After this change, the form renders as follows:

    Form showing options for launching a clusterk but with an added textbox for the service account.

  4. Update the spawner to read the new value of the new <input> element using its cluster_sa reference name:

    sed -i '/cluster_zone = self.user_options.get('\''cluster_zone'\'')/a \
          cluster_sa = self.user_options.get('\''cluster_sa'\'')' spawner.py
    
  5. Update the logic that decides which service account to use for the Dataproc instances:

    sed -i '/if self.dataproc_service_account:/i \
        self.dataproc_service_account = self.dataproc_service_account or cluster_sa' spawner.py
    

    Before you made this change, the code supported only two options: either the administrator provided a service account or the system used the default Compute Engine service account. After this change, a user can pass their own service account name if the administrator has not provided one.

  6. Return to the working folder:

    cd ${WORKING_FOLDER}
    

Creating a new spawner image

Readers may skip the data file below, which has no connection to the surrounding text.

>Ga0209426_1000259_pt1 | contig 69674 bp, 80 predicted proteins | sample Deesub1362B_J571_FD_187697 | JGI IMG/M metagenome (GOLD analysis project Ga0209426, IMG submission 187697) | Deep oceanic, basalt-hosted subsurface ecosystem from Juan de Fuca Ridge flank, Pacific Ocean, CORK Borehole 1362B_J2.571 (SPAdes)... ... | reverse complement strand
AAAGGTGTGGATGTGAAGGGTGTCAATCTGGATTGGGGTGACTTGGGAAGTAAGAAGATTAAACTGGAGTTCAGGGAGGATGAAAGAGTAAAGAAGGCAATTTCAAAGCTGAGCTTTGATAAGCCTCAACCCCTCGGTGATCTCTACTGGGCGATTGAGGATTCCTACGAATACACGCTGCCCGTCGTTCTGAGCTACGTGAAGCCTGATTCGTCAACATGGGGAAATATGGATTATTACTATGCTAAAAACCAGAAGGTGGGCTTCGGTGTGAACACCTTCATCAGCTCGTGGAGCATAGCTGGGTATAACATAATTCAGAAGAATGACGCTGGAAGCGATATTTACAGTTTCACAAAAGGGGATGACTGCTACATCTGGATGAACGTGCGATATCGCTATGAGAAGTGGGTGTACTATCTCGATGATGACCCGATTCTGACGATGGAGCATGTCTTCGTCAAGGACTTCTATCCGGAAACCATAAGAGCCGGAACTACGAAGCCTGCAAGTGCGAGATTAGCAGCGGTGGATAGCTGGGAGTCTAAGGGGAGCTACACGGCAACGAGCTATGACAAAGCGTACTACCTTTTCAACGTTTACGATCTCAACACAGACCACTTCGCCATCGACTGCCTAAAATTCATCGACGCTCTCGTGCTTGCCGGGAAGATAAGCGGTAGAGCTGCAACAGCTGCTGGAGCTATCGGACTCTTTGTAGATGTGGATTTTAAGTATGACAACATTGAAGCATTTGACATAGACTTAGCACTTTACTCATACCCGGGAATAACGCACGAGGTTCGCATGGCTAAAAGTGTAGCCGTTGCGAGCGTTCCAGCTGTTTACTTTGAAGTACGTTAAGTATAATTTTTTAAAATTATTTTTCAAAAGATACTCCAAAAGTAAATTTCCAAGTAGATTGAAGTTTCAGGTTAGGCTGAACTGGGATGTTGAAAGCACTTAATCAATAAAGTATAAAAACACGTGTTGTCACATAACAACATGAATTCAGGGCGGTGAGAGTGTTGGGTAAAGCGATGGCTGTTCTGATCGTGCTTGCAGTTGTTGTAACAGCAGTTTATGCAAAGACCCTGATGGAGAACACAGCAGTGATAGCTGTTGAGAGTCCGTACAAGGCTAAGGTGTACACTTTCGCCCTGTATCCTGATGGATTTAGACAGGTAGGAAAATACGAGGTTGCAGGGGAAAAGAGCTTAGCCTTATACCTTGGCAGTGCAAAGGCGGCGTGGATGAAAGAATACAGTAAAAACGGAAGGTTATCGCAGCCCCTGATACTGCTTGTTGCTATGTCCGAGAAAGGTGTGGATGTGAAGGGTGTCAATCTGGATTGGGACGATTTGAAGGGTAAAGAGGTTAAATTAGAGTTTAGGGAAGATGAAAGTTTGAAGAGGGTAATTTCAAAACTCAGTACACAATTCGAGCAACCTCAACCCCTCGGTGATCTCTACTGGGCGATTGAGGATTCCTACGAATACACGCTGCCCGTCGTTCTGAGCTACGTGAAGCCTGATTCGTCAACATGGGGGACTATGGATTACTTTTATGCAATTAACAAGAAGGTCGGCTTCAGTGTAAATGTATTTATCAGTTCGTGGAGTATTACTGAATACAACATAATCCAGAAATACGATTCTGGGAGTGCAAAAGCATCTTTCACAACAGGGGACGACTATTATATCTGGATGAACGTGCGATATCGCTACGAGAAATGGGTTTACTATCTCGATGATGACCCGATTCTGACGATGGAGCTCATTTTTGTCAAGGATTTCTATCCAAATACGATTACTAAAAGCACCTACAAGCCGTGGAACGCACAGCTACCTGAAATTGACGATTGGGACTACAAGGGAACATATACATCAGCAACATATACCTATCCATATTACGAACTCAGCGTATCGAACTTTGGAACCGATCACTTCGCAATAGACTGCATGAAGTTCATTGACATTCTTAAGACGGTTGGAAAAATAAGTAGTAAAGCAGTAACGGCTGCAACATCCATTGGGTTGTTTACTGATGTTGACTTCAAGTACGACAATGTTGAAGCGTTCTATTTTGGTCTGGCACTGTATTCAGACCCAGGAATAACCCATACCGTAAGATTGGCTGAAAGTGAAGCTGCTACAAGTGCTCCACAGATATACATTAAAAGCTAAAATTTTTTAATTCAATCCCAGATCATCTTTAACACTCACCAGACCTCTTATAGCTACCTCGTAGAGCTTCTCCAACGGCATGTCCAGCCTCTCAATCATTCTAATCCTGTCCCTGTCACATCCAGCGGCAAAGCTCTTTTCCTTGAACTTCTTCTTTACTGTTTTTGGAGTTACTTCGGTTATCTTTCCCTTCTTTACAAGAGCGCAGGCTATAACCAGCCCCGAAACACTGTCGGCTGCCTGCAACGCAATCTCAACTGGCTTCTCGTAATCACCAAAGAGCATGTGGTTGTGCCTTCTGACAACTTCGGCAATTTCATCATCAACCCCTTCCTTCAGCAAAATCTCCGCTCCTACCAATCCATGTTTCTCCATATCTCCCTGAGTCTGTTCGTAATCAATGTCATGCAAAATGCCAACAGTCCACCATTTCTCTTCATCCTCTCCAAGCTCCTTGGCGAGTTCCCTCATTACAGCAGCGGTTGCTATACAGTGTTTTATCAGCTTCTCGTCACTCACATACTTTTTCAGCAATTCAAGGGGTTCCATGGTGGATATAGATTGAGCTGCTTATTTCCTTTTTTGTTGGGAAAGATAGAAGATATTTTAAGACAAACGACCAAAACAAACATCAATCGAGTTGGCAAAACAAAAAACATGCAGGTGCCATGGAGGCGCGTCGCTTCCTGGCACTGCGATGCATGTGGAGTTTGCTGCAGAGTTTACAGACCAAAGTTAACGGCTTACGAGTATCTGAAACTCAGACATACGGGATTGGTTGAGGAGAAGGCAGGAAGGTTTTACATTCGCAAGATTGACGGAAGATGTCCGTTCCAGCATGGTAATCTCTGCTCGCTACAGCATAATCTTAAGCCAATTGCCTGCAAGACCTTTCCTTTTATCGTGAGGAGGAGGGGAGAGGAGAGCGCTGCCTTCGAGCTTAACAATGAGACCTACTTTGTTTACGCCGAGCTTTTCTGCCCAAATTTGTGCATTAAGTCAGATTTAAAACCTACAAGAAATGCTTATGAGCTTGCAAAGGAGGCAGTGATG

By default, Dataproc Hub uses the content of the jupyterhub-dataprocspawner repository to create the Dataproc Hub Docker image. This section shows how you can modify the Dockerfile behavior to use your own source folder.

  1. In Cloud Shell, clone the repository that contains the Dataproc Hub builder:

    git clone https://github.com/GoogleCloudPlatform/ai-notebooks-extended
    
  2. Go to the folder where you can create a Dataproc Hub Docker image:

    cd  ${WORKING_FOLDER}/ai-notebooks-extended/dataproc-hub-example/build/dataprochub-builder
    
  3. Copy the folder with the updated spawner code to the current folder:

      cp -rf ${WORKING_FOLDER}/jupyterhub-dataprocspawner jupyterhub-dataprocspawner
    
  4. Update the spawner reference in the Dockerfile:

    sed -i '/RUN pip install git+https:\/\/github.com\/GoogleCloudDataproc\/jupyterhub-dataprocspawner.git/c \
    COPY jupyterhub-dataprocspawner/ jupyterhub-dataprocspawner\
    RUN cd jupyterhub-dataprocspawner && pip install .' Dockerfile
    
  5. Create a new Docker container image for your spawner and host it in Container Registry:

    gcloud builds submit -t ${DOCKER_UPDATED_SPAWNER} .